2. My sister ended up with an “epidural headache” after birth and needed a blood patch. From what was explained to her it sounds like the epidural needle went through the dura–is that right?

    What about general anesthesia failure, where the patient is aware of everything? I had thought that was an urban myth, but I know of a case where a patient complained to her surgeon after surgery that she felt everything. The doc thought she was full of it and was dismissive. The patient then proceeded to list all the songs played during surgery, and recounted the conversations that took place, including one about her breasts.

    1. A post-dural puncture headache/ spinal headache or epidural headache occurs after 1-2% of epidurals for labour. Even if the dura is not overtly punctured, sometimes the headache develops. If the dura is accidentally punctured, the risk of PDPH is much greater, around 52%.

      Failure of general anesthesia, as you point out, occurs also. Awareness under GA is rare but more common during emergency c-section, trauma surgery, cardiac surgery and in patients who have significant organ dysfunction. For an emergency c-section under GA, awareness occurs in roughly 1% of cases.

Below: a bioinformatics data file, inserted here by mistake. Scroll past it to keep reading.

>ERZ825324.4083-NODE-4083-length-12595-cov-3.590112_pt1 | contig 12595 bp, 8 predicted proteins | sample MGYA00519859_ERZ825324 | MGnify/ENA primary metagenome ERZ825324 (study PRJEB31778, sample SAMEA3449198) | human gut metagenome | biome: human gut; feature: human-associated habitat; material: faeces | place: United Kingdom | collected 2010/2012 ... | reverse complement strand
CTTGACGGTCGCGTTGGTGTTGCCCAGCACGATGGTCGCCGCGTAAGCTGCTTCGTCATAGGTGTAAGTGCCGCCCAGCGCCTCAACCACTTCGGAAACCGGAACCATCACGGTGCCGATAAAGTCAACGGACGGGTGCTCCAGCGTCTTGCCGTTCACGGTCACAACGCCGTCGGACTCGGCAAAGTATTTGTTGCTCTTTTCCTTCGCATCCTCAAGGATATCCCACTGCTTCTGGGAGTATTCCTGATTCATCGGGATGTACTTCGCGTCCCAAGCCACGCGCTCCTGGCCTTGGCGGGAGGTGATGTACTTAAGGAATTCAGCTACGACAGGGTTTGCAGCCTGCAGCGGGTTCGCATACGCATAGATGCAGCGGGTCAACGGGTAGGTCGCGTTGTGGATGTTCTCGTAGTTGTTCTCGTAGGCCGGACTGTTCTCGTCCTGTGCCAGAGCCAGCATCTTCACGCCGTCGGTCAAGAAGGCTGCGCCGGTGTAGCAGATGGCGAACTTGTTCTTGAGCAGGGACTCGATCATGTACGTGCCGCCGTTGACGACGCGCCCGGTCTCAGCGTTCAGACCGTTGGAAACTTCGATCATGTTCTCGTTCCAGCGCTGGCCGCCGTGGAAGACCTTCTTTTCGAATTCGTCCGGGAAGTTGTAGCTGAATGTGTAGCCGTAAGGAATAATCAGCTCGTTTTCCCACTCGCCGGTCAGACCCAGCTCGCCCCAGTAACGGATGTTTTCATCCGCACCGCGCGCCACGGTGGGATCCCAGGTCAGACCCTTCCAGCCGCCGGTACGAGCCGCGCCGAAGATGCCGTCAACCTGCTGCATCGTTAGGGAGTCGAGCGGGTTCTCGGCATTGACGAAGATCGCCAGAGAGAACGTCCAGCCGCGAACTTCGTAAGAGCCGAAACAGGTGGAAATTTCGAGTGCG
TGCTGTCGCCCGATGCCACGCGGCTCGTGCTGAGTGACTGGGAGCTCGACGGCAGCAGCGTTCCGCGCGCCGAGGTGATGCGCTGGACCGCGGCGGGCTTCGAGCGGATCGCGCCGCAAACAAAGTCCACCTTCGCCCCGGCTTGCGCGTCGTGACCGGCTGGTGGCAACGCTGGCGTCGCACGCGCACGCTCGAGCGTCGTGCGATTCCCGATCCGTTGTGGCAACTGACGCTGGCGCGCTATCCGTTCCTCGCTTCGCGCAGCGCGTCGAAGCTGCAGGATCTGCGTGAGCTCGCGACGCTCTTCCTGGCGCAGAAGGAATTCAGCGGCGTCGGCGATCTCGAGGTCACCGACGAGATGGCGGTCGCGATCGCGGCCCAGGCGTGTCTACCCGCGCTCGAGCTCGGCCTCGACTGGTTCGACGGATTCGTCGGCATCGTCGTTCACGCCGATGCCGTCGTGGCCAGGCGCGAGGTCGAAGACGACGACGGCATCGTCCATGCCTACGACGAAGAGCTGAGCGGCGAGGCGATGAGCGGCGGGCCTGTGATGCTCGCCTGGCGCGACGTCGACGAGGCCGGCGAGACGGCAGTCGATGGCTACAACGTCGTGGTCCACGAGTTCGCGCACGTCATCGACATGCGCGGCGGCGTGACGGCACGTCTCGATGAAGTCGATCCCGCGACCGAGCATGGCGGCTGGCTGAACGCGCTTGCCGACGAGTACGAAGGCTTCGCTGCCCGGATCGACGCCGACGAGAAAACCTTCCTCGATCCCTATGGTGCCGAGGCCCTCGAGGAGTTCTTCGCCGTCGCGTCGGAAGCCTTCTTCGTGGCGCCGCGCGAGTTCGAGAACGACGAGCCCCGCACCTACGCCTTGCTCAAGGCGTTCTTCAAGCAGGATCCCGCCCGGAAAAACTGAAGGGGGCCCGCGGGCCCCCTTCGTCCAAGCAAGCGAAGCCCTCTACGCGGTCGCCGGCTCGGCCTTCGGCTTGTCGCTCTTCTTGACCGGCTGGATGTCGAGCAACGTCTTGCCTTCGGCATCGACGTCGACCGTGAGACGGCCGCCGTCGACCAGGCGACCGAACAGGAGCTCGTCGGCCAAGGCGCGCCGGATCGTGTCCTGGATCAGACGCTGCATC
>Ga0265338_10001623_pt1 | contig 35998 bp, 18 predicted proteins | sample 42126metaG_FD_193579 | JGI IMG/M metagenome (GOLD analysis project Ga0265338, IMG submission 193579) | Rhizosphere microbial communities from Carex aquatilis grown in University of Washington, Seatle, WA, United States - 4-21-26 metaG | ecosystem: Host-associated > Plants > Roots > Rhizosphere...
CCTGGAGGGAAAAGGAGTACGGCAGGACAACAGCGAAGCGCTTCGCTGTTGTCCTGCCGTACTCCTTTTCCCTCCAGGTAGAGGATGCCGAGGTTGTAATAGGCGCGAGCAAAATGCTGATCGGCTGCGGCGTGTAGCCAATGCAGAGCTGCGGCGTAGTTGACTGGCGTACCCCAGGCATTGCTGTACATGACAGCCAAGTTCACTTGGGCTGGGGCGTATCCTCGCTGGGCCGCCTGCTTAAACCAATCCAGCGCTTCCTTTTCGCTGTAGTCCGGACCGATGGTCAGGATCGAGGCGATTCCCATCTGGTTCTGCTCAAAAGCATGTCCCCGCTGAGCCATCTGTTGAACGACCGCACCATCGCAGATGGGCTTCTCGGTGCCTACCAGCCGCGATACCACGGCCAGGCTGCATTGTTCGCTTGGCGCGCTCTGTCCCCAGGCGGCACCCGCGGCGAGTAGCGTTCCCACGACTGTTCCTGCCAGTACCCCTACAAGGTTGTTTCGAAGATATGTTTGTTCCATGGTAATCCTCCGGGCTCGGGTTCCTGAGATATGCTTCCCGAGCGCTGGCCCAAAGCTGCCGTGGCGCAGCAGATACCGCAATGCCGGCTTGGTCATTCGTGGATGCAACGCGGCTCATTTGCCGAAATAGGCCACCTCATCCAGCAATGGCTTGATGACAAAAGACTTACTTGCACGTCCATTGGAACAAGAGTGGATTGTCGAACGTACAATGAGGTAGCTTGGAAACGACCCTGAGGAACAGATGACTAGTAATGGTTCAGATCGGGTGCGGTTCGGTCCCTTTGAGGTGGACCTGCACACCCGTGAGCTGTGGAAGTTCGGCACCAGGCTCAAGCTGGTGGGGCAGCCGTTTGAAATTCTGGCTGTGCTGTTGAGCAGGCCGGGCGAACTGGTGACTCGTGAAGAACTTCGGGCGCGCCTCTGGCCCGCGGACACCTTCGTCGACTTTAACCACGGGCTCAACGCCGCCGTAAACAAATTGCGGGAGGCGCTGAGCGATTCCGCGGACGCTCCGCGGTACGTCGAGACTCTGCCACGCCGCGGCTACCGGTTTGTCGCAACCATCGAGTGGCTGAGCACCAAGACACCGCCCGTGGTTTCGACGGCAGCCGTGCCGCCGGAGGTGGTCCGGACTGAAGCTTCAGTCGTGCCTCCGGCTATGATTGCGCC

When awareness occurs under anesthesia it may or may not be accompanied by anxiety and distress and it may or may not be accompanied by pain. General anesthesia is a cocktail of medications for amnesia, for pain, for anxiolysis so if one component isn’t high enough, the others generally still function.

  3. Snorkel · · Reply

    When I had a spinal for my cs, the anaesthesiologist was very careful to check the block worked correctly before letting work commence. He tilted the bed head-down to get better coverage and checked my feeling with a sharp plastic thing. All the way through surgery, he kept asking if I was ok, comfortable etc.

  4. Amanda · · Reply

    I had epidural failure during my first c-section, and while I feel the anesthesiologist and nurse-anesthetist handled it well with comforting words and some ketamine, I still felt terrified thinking back on it for years. I felt really brushed off when I brought it up with my OB later. However, I had a spinal-epidural with my second baby and it provided the dense coverage I desired. The anesthesiologist was a no-nonsense type but she listened respectfully to my concerns and was absolutely wonderful. It really diffused the last of the fears I had going into the OR again. Great article.

  5. J and K's mum · · Reply